Afghan Stability Is in India’s Interest
This article was originally published in The New York Times.
After months of U.S.-Afghan brinkmanship, many now consider an American withdrawal from Afghanistan inevitable. Washington’s “zero option,” however, does not represent the end of international engagement in Afghanistan. For regional stability, India should assume a more active role to ensure a stable post-2014 Afghanistan and to minimize the risk of terrorist resurgence.
India should have no problem with deepening its economic and security links with Afghanistan. Building on its long-term investments in Afghanistan's development, India can consider providing technical assistance in sectors like mining, textiles and information technology that could expand employment and foreign investments. India’s increased role in building Afghanistan’s economy can make the country an integral part of a Central Asian trading corridor.
Aside from the economics, Indian leaders are aware of the security landscape. A complete pullout of American and NATO forces would leave a vacuum to be filled by Pakistan-backed militant groups, which would imperil India’s internal security. To avoid this outcome, India can consider heightening its military cooperation with the Afghan government. This can be done by providing Afghan forces with military hardware, artillery and armored vehicles; training Afghan intelligence operatives in gathering technical intelligence; bolstering the ability of the nascent Afghan air force by supplying necessary spare parts to operate its small fleet of helicopters; and deploying advisory teams to train the technical and maintenance personnel of the Afghan forces.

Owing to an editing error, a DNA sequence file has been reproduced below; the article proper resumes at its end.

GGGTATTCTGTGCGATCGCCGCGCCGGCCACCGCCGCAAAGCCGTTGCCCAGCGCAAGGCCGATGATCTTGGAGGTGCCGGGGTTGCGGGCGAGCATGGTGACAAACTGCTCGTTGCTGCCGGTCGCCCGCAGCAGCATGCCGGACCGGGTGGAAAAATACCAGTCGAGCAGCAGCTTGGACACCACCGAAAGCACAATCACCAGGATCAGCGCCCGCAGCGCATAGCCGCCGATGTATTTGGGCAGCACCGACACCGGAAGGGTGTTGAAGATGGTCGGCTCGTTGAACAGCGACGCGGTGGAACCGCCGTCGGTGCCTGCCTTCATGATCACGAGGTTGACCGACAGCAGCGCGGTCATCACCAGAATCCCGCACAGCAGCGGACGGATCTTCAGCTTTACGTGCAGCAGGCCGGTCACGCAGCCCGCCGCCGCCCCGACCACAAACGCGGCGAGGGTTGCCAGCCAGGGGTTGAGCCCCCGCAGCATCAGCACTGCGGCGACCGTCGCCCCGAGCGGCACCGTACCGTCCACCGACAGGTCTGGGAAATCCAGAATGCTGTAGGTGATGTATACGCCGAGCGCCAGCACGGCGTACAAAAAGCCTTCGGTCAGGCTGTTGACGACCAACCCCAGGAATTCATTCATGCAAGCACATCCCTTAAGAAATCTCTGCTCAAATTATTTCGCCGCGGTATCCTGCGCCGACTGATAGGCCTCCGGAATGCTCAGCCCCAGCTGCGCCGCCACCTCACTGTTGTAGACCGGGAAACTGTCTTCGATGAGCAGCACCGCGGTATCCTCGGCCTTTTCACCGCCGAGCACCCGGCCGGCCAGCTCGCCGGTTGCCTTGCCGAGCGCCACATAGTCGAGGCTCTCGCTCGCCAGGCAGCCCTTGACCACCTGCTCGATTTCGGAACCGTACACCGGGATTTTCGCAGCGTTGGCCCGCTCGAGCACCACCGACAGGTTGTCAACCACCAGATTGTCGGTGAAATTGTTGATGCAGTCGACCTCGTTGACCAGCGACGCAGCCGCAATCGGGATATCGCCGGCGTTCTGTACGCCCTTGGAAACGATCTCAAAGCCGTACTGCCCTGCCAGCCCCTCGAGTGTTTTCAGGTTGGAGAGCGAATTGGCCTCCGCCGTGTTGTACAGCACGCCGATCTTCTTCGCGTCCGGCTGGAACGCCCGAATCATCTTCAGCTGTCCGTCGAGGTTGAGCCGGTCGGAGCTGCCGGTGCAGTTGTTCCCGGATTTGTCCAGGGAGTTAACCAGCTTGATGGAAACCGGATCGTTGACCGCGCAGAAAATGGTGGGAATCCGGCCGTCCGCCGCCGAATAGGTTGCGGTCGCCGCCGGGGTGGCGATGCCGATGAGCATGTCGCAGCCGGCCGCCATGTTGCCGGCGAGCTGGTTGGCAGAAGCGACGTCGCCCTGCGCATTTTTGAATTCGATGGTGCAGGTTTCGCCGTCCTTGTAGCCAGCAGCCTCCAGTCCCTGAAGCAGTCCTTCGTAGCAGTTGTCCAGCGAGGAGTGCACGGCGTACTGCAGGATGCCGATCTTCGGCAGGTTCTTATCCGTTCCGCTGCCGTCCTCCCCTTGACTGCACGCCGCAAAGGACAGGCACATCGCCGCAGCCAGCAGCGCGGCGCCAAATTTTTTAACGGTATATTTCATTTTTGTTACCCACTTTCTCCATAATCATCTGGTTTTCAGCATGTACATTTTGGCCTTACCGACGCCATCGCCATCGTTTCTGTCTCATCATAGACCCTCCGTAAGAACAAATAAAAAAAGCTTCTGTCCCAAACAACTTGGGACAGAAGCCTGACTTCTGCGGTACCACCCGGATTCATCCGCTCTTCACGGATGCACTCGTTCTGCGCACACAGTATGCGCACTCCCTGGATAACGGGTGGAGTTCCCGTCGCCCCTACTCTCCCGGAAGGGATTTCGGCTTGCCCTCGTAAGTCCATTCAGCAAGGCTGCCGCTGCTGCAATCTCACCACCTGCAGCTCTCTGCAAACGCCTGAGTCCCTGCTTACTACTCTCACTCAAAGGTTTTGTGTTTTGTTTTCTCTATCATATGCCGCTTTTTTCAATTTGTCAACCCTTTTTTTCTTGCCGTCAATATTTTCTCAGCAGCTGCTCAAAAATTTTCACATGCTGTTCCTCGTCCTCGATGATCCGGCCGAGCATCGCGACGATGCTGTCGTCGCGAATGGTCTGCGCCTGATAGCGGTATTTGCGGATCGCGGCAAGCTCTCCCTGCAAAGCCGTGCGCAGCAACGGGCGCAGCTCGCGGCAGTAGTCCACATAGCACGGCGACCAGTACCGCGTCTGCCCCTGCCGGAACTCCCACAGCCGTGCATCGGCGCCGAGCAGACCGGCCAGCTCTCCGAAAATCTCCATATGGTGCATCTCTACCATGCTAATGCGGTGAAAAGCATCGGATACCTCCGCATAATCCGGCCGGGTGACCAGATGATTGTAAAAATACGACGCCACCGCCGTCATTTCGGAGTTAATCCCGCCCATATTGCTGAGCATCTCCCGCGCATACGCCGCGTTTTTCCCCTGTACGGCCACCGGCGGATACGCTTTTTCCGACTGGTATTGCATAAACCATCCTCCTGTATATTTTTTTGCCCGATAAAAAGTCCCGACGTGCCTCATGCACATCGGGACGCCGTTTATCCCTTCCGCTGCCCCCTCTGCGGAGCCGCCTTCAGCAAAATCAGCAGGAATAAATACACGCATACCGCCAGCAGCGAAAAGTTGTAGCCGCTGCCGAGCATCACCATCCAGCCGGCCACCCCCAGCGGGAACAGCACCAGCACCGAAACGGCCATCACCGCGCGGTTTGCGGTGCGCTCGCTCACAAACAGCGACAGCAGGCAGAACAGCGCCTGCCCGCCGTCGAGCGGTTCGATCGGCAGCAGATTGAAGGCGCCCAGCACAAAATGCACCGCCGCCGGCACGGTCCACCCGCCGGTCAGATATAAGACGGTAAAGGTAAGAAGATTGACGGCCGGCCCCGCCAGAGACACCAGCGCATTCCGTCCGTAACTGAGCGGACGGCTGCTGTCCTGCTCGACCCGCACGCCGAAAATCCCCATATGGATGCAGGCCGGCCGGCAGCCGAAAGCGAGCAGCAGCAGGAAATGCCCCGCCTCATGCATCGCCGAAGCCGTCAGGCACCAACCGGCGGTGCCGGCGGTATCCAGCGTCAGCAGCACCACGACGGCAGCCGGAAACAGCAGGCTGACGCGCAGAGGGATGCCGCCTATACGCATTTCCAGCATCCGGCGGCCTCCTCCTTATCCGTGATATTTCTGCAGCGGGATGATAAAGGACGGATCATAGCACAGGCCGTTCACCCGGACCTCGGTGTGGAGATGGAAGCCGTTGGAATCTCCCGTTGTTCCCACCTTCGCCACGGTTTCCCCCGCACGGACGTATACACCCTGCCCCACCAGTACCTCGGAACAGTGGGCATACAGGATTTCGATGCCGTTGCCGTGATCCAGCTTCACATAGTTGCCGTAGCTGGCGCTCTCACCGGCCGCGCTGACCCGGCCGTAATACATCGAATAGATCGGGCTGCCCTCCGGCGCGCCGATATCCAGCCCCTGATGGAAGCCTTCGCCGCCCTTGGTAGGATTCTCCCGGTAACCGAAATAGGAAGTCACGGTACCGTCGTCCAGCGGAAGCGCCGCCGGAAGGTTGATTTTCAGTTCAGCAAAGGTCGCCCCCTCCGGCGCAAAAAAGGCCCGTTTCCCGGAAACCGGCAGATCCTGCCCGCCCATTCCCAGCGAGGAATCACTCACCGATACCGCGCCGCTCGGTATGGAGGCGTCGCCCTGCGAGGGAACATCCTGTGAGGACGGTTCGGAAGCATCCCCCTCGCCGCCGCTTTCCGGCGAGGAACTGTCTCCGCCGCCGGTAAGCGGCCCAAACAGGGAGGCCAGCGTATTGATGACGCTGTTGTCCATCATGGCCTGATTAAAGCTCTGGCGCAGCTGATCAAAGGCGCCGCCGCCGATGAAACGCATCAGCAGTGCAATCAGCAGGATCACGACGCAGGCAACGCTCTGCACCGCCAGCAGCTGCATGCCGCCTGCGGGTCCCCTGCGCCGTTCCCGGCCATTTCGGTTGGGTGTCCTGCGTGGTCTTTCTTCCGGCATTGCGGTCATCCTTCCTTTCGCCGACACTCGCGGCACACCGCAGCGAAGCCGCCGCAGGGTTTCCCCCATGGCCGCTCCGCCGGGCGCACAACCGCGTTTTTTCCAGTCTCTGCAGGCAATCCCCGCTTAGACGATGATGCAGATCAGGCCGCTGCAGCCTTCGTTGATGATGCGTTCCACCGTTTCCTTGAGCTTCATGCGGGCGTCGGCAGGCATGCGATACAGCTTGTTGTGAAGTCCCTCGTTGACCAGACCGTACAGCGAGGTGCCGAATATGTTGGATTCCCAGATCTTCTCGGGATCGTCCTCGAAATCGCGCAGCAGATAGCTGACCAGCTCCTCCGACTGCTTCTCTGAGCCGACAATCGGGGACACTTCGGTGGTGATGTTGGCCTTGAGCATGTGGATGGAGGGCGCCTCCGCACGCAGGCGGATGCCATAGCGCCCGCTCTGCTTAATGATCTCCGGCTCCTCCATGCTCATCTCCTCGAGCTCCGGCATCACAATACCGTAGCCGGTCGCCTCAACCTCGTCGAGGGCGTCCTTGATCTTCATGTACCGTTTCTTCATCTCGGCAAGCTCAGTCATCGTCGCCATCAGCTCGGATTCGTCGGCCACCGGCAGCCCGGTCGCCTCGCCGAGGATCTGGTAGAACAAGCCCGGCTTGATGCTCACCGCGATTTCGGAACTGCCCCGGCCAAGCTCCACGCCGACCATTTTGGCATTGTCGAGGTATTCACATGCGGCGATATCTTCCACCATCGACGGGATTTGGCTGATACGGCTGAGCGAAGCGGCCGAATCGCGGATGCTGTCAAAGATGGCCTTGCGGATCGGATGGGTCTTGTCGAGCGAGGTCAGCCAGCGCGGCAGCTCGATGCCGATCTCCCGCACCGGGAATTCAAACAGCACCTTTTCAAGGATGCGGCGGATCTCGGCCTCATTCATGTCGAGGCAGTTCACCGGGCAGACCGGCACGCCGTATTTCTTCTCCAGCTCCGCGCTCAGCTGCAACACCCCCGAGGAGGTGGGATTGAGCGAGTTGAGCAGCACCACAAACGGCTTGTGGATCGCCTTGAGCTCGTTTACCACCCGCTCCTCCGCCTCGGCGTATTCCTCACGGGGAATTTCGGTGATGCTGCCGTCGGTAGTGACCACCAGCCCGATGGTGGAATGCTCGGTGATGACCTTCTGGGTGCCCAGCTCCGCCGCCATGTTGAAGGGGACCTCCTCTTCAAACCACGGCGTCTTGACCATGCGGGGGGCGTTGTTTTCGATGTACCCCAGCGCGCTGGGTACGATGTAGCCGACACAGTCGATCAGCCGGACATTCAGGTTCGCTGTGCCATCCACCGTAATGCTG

But there will be obstacles. India’s efforts in Afghanistan could further Pakistan’s many deep-seated insecurities about India’s role there. But it’s not all about Pakistan – and Pakistan should keep this in mind. India’s assistance would be aimed at sustaining the Afghan government to stay operational after 2014 and to ensure regional stability. India’s assistance will go through the Afghan government, and not through any Afghan factions, leaving little room for suspicions. Afghanistan does not choose sides in its ties with India and Pakistan, and, as it does with India, the Afghan government can also work with Pakistan in security and other sectors. Pakistan can consider matching India’s broad support for the nation, rather than betting on one faction or the insurgency.
India had a spike in terrorism in the early 1990s after the Soviets left Afghanistan, including the hijacking of an Indian airliner in 1999 to Kandahar. A terrorist resurgence in Afghanistan could again hurt India. It’s a perilous moment, but full of opportunity as well – a chance for India to ensure Afghan sovereignty and stability, in the interest of both nations.